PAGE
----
Walking may improve the chances of conceiving a child in women with a history of one or two prior pregnancy losses, suggests a new study. The findings of the study are reported in Human Reproduction.
The study was conducted by recent graduate Lindsey Russo and her advisor Brian Whitcomb, associate professor of biostatistics and epidemiology in the School of Public Health and Health Sciences at the University of Massachusetts Amherst.
Russo and Whitcomb's findings among healthy women ages 18 to 40 years old with a history of one or two pregnancy losses are based on their secondary analysis of the multi-site Effects of Aspirin in Gestation and Reproduction (EAGeR) study. It is led by Enrique Schisterman of the Eunice Kennedy Shriver National Institute of Child Health and Human Development.
Whitcomb, whose research on the determinants of fertility and pregnancy outcomes usually involves studying biomarkers at the molecular level, adds, "Lifestyle is definitely relevant to these outcomes because it can have an effect at the molecular level. What we eat and what we do are potential factors we can change to shape our health. So this sort of research is important because it helps provide information on the things people can actually do something about."
Further, he says, "We were happy to be able to add scientific evidence to general recommendations about physical activity. This is especially true for the results about walking for even limited blocks of time. Walking has great potential as a lifestyle change because of its low cost and availability."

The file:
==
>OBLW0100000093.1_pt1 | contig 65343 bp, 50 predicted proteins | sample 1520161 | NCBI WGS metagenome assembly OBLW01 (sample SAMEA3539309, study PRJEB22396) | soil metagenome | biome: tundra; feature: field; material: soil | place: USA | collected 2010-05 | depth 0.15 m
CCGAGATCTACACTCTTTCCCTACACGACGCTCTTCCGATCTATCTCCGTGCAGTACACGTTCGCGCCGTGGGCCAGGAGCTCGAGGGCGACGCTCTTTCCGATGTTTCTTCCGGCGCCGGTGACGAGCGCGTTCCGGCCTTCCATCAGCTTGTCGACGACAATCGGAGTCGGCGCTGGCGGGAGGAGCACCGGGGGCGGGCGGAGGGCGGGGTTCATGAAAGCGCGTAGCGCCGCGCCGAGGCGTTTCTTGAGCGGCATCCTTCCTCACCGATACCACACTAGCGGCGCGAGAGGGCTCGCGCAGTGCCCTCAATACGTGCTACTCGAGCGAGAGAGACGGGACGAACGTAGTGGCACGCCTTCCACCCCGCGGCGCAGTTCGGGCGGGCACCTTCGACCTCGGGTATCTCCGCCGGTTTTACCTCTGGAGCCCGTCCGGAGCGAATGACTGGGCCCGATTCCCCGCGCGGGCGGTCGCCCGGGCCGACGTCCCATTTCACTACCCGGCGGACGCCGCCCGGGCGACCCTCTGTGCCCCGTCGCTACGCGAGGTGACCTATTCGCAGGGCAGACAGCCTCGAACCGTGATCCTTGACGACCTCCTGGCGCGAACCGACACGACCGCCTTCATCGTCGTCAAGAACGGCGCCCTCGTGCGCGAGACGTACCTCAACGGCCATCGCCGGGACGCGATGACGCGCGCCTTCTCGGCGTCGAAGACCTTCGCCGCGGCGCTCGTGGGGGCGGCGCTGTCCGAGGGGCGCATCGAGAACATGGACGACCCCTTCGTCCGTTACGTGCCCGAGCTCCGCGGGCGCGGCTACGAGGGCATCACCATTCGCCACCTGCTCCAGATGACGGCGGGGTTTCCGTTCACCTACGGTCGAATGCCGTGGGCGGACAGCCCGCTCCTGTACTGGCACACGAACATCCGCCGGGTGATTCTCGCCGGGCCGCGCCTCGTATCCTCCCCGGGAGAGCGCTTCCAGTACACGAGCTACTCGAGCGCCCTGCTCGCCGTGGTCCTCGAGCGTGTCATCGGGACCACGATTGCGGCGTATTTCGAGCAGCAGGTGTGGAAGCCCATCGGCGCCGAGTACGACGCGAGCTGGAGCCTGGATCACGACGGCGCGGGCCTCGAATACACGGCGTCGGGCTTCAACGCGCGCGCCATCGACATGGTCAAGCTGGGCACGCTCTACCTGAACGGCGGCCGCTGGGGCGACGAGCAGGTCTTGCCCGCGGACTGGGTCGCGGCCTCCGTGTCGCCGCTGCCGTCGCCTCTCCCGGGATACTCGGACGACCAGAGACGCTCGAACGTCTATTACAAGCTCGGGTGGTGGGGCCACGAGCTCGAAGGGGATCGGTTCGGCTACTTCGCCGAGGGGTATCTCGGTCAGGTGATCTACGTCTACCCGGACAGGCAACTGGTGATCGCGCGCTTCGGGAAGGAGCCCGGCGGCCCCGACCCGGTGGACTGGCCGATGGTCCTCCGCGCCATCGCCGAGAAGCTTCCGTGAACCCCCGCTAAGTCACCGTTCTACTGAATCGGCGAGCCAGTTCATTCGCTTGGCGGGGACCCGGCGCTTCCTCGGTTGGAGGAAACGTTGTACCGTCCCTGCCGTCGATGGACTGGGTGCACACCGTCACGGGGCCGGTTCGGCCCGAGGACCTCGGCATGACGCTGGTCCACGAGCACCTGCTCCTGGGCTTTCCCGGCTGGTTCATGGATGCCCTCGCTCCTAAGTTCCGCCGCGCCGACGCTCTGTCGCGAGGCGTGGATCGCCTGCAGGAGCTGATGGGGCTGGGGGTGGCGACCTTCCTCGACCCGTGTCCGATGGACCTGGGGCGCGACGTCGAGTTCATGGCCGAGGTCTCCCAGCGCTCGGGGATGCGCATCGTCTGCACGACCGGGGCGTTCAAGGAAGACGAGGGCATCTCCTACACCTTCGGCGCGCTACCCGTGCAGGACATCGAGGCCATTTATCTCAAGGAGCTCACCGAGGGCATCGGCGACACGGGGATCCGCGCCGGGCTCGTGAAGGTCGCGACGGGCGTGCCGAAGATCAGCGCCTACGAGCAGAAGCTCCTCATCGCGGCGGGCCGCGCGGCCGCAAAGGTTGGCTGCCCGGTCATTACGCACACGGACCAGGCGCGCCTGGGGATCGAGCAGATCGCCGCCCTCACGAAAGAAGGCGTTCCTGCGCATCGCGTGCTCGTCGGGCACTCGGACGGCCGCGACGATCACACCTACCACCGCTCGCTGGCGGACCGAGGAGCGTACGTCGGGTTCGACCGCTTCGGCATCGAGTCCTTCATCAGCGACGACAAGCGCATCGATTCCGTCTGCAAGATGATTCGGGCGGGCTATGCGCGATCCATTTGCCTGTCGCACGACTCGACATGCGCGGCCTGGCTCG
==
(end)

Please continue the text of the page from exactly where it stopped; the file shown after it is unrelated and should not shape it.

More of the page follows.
For the 1,214 women in the study, the association of walking with the ability to become pregnant, known as fecundability, varied significantly by body mass index, the authors report. Among overweight/obese women, walking at least 10 minutes at a time was associated with improvement in fecundability. Further, in statistically adjusted models, women reporting more than four hours a week of vigorous activity had significantly higher pregnancy chances compared to no vigorous activity.
Moderate activity, sitting and other activity categories were not associated with fecundability overall or in BMI-stratified analyses, they add. Russo and Whitcomb say one finding that is still not clear is the different associations related to vigorous compared to moderate and low-intensity activities.
Whitcomb says, "We don't know what to make of the finding that high-intensity physical activity may have different biological effects than walking, but our study doesn't offer enough detail to get at why vigorous activity would work differently than other levels."
Among a number of cautions, the researchers point to in this work is that physical activity is related to other behaviors and lifestyle factors, and women who are more physically active may be different from women who are less active in many ways. Russo says, "We did our best to try to account for the differences and to address them statistically."
The researchers also note that the overall generalizability of this work is limited because the study population may not be representative of the general population with regard to fecundability, and exercise habits may differ in women with prior miscarriage compared to those without.
Whitcomb says another way in which this study is distinct from other work in this area has to do with who was included in the study. The EAGeR trial focused on women with a history of one or two prior pregnancy losses. However, he adds, "We were happy to be able to conduct research considering women having the most difficulty getting and staying pregnant, and to provide messages about common lifestyle factors they may be able to address."
The researchers conclude that "these findings provide positive evidence for the benefits of physical activity in women attempting pregnancy, especially for walking among those with higher BMI. Further study is necessary to clarify possible mechanisms through which walking and vigorous activity might affect time-to-pregnancy."